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Second Appeal Analysis
PA ID# 125-U00B3-00; Clarksville Gas and Water
PW ID# 5451; Scope of Work
Beginning on April 30, 2010, severe storms, tornadoes, heavy rains, high winds, flooding, and flash flooding affected the City of Clarksville. As a result, the bottom of Sycamore Creek eroded, exposing approximately 100 linear feet (LF) of steel pipe natural gas lines. During the initial formulation of Project Worksheet (PW) 5451, FEMA drafted a scope of work that utilized a process known as directional boring to restore the gas pipes, for a total cost of $636,825.92. This scope of work was reviewed and approved for environmental and historic preservation (EHP) compliance. However, FEMA subsequently revised the scope of work and approved PW 5451 to restore the gas pipes using a process known as the “open cut” method because it determined that the steel gas mains were not damaged, directional boring was not the most cost effective method, and there was no regulatory requirement to use it. As such, PW 5451 obligated $76,861.06 for the revised scope of work.
In the first appeal letter, dated June 24, 2011, the Applicant asserted that there was no conclusive evidence that the pipes were not damaged. The Applicant argued that, along portions of the pipes, the entire circumference of the pipes was unearthed, entirely exposing the pipes. In addition, the Applicant claimed that the existing pipes could not have been reused. Finally, the Applicant stated natural gas regulations require operators to bury pipes a minimum of 36 inches, but in a manner that would prevent the pipes from becoming uncovered. The Applicant asserted that, due to winter weather and time constraints, directional boring was the only method that would prevent future exposure.
In a letter dated May 23, 2014, the Region IV Regional Administrator (RA) determined that the Applicant failed to provide a regulatory justification for the additional work performed during the restoration of its gas pipes located below Sycamore Creek. The RA did not find the Applicant’s argument that it was required to bury the gas pipes at a depth of eight feet which required a directional boring process compelling, nor was it a hazard mitigation project. The RA noted that quarterly inspections, one just prior to the disaster, showed the pipes’ depth to be in compliance. Accordingly, the RA denied $559,964.86 in additional funding to complete the project as it was not necessary or cost effective.
In an appeal, dated June 30, 2014, the Applicant disputes FEMA’s determination that the project it completed to restore its gas pipes, and associated costs, was not eligible for PA funding. The Applicant argues that it relied on a FEMA employee’s approval of and expertise regarding directional boring at a depth of eight feet to restore its gas pipes. The Applicant also argues that simply replacing the lost creek bed material to pre-disaster condition was not possible because this method would not comply with federal natural gas line regulations. The Applicant asserts that replacing the lost material would have altered the creek bed from its previous condition and created a damming effect at the pipeline crossing point. The Applicant also claims that this action is prohibited by Tennessee Department of Environment and Conservation requirements. In addition, the Applicant claims that it would have violated its responsibilities and requirements mandated in 49 C.F.R. § 192.317 if it placed the pipes back to the same pre-disaster location and condition with only 36 inches of material over the pipes because federal code requires that pipes be protected against natural hazards, and a natural hazard clearly caused damage to the pipes when buried at 36 inches. The Applicant claims that, as the sole provider to 120,000 residents, it had to quickly restore service and, due to time constraints and winter weather, the only available option to restore the gas pipes was directional boring because other methods required a 90-day public comment period before issuance.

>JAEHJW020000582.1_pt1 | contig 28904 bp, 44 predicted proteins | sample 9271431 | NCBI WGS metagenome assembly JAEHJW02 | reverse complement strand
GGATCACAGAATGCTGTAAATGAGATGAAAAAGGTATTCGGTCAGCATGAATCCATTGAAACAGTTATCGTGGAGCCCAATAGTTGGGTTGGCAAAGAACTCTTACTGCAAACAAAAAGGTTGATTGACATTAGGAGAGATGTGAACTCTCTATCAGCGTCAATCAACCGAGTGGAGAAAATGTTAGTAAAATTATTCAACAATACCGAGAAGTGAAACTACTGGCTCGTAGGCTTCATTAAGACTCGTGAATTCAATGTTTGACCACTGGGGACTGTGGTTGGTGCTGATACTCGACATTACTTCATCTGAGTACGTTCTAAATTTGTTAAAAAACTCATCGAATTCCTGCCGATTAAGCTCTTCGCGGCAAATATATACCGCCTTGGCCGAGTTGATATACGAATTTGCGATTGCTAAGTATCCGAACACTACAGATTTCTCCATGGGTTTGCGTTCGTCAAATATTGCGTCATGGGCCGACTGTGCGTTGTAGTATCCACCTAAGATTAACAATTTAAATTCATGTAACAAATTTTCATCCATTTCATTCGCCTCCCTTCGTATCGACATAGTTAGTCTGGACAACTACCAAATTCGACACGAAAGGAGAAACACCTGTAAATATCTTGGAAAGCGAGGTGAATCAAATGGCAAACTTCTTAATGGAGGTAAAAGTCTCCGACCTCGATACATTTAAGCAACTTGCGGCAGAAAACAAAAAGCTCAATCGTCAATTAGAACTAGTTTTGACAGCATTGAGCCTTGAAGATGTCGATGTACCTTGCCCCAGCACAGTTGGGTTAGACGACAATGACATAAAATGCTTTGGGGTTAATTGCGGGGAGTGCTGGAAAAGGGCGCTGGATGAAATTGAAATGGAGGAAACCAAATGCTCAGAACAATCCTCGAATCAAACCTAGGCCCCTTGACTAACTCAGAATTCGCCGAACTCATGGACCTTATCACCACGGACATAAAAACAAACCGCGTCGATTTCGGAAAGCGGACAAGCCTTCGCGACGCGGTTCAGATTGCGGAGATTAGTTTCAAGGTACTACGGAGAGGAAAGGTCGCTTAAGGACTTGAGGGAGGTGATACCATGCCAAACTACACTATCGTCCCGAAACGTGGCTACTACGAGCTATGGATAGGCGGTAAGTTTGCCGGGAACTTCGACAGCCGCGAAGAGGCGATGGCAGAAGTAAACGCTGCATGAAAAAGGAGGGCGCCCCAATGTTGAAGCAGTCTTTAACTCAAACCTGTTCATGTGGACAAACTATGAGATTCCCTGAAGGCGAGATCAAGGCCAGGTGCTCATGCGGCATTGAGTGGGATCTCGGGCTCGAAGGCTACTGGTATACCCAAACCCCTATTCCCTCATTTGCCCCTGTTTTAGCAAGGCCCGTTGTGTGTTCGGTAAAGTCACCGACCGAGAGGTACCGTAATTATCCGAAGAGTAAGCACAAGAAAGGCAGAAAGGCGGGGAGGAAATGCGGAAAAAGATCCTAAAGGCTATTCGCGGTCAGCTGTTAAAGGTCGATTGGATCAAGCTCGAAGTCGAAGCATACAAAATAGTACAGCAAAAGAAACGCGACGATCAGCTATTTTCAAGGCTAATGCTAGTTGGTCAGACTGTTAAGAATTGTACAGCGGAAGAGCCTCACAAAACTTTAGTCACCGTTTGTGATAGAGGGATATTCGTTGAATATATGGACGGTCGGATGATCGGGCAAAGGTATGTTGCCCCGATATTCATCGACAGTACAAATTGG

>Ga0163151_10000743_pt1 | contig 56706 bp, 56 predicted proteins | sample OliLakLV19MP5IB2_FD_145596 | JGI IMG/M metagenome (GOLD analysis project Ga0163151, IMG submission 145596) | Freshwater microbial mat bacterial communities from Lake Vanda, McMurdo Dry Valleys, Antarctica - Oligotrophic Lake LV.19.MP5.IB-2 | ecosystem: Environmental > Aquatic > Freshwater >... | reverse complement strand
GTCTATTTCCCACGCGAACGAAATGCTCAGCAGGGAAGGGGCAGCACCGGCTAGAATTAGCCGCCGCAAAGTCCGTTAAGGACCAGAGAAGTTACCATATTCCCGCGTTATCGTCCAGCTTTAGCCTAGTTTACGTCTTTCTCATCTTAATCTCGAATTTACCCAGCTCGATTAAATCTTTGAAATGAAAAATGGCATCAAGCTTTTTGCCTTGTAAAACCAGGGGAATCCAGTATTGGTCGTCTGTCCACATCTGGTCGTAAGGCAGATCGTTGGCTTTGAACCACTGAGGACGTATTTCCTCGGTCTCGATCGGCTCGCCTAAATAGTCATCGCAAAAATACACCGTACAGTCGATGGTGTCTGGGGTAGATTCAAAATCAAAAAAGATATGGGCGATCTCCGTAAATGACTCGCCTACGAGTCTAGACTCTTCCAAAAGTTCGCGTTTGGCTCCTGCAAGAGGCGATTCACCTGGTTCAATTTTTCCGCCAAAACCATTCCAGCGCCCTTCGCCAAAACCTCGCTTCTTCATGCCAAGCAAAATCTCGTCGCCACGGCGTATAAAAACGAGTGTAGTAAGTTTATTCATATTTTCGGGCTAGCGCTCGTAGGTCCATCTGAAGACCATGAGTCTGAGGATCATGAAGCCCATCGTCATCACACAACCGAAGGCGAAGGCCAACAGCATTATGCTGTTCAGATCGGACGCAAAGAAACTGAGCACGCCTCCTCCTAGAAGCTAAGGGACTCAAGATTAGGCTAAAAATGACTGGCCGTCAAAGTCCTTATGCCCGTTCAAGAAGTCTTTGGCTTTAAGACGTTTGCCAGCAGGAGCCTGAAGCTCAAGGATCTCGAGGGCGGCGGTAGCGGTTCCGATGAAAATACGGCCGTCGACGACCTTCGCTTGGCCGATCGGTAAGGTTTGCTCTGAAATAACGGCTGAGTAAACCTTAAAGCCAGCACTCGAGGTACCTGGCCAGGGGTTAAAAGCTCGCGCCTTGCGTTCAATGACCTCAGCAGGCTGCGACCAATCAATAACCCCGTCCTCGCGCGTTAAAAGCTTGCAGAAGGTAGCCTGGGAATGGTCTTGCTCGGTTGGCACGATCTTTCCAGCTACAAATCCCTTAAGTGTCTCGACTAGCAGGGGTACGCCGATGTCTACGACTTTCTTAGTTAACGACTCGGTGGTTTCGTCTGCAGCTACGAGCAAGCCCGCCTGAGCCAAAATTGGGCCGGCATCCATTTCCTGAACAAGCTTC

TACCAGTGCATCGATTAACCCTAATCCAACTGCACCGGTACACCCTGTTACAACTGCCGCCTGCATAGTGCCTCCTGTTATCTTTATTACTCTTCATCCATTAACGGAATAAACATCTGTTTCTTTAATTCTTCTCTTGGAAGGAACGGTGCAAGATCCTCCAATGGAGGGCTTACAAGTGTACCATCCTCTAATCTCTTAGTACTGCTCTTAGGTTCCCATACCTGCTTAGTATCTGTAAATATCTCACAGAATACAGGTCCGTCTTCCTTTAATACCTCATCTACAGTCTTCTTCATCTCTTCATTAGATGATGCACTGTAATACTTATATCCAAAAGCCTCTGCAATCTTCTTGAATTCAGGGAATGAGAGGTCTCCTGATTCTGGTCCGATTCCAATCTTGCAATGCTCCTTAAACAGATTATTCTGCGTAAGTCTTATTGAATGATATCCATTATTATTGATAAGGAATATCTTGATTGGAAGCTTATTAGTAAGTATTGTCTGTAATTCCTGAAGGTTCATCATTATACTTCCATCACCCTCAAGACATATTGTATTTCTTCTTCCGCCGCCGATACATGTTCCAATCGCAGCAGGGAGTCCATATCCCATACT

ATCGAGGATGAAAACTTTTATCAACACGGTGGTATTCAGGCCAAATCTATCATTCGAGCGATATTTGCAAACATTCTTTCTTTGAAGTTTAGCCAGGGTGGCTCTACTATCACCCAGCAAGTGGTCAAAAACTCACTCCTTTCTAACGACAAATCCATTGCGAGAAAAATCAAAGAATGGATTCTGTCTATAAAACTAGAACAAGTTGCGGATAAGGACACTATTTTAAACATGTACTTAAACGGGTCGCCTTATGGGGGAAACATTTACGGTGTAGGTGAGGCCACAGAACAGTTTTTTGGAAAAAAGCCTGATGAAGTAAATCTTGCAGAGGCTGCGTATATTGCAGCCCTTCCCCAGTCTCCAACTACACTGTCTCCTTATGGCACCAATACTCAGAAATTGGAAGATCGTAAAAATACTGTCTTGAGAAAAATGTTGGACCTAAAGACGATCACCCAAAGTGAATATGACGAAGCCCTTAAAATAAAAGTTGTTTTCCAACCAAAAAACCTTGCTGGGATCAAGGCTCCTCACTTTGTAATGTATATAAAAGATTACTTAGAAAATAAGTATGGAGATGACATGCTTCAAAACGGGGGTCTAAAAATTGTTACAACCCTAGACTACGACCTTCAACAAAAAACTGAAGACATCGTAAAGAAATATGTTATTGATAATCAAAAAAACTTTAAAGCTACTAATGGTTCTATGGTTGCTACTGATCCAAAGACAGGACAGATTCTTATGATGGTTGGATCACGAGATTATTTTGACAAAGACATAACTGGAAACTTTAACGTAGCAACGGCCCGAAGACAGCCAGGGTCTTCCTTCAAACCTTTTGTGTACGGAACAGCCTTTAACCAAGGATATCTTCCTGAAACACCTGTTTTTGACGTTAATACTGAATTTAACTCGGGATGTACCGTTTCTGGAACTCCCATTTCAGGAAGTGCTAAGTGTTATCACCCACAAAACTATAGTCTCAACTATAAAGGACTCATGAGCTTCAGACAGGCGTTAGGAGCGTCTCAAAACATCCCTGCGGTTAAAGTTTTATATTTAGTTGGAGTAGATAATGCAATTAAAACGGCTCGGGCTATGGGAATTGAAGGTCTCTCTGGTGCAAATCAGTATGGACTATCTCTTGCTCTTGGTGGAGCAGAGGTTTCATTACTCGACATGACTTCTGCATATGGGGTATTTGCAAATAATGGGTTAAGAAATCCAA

The Stafford Act § 406(e)(1) authorizes FEMA to reimburse the costs to repair, restore, or replace a damaged facility to its predisaster design, function, and capacity. The PW explains the disaster-related damage in the Damage Description and Dimensions section and necessary repair work in the Scope of Work section. The scope of work must include the necessary repair work that corresponds directly to the cause of damage in quantifiable and descriptive terms. The costs for the approved scope of work are eligible for FEMA reimbursement if they are reasonable – meaning necessary and appropriate to accomplish the work. As the PW is reviewed, the scope of work and funding associated with it are subject to change for various reasons. The PW review process is complete and funds are obligated once the Regional Administrator, or designee, reviews and signs an approval of work and associated costs.
While the initial PW scope of work was drafted to utilize the directional boring method of repair, FEMA is authorized to revise the scope of work throughout the PW process. Both directional boring and open cut are accepted methods for restoring gas pipes. Directional boring is less invasive and preferred by the state of Tennessee, but generally more costly. Open cut causes greater ground disturbance, but generally results in less costs. Accordingly, FEMA obligated funding for restoration work that utilized the open cut method. While the Applicant argues it utilized directional boring to restore its gas pipes because of extenuating circumstances, FEMA funding was not approved for this method at the time of project completion, as a final review by the Regional Administrator’s designee had not occurred. Therefore, FEMA was within its authority to revise the scope of PW 5451.
Special considerations—issues other than program eligibility that could affect the scope of work and funding for the project—are reviewed during the PW process. Pursuant to Title 44 of the Code of Federal Regulations (44 C.F.R.) Parts 9 and 10, FEMA must consider and comply with Federal laws, regulations, and Executive Orders that have EHP implications. EHP review must be completed before FEMA approves funding and before the project is started.